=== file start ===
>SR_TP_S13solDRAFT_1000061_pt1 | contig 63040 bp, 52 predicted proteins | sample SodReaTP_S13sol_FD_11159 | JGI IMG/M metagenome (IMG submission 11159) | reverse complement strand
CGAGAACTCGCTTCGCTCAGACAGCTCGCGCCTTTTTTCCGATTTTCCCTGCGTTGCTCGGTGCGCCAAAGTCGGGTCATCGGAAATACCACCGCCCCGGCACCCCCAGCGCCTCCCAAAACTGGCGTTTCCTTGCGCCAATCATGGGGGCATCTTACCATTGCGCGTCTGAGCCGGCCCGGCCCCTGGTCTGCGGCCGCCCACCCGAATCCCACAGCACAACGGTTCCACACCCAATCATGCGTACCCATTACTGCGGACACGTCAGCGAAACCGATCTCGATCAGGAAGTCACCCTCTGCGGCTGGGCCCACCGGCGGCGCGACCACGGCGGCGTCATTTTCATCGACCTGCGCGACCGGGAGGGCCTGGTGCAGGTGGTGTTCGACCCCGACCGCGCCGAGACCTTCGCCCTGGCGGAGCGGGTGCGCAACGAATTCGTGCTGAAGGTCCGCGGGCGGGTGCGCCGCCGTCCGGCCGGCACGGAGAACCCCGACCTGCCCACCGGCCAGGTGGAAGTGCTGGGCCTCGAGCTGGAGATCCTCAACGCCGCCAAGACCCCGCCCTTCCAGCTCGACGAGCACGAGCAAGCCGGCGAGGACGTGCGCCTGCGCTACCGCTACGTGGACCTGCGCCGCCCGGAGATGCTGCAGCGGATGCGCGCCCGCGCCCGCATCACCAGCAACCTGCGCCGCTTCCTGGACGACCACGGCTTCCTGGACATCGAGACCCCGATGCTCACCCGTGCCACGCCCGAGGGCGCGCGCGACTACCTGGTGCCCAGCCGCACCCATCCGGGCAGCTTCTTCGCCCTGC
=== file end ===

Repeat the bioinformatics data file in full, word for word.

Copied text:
>SR_TP_S13solDRAFT_1000061_pt1 | contig 63040 bp, 52 predicted proteins | sample SodReaTP_S13sol_FD_11159 | JGI IMG/M metagenome (IMG submission 11159) | reverse complement strand
CGAGAACTCGCTTCGCTCAGACAGCTCGCGCCTTTTTTCCGATTTTCCCTGCGTTGCTCGGTGCGCCAAAGTCGGGTCATCGGAAATACCACCGCCCCGGCACCCCCAGCGCCTCCCAAAACTGGCGTTTCCTTGCGCCAATCATGGGGGCATCTTACCATTGCGCGTCTGAGCCGGCCCGGCCCCTGGTCTGCGGCCGCCCACCCGAATCCCACAGCACAACGGTTCCACACCCAATCATGCGTACCCATTACTGCGGACACGTCAGCGAAACCGATCTCGATCAGGAAGTCACCCTCTGCGGCTGGGCCCACCGGCGGCGCGACCACGGCGGCGTCATTTTCATCGACCTGCGCGACCGGGAGGGCCTGGTGCAGGTGGTGTTCGACCCCGACCGCGCCGAGACCTTCGCCCTGGCGGAGCGGGTGCGCAACGAATTCGTGCTGAAGGTCCGCGGGCGGGTGCGCCGCCGTCCGGCCGGCACGGAGAACCCCGACCTGCCCACCGGCCAGGTGGAAGTGCTGGGCCTCGAGCTGGAGATCCTCAACGCCGCCAAGACCCCGCCCTTCCAGCTCGACGAGCACGAGCAAGCCGGCGAGGACGTGCGCCTGCGCTACCGCTACGTGGACCTGCGCCGCCCGGAGATGCTGCAGCGGATGCGCGCCCGCGCCCGCATCACCAGCAACCTGCGCCGCTTCCTGGACGACCACGGCTTCCTGGACATCGAGACCCCGATGCTCACCCGTGCCACGCCCGAGGGCGCGCGCGACTACCTGGTGCCCAGCCGCACCCATCCGGGCAGCTTCTTCGCCCTGC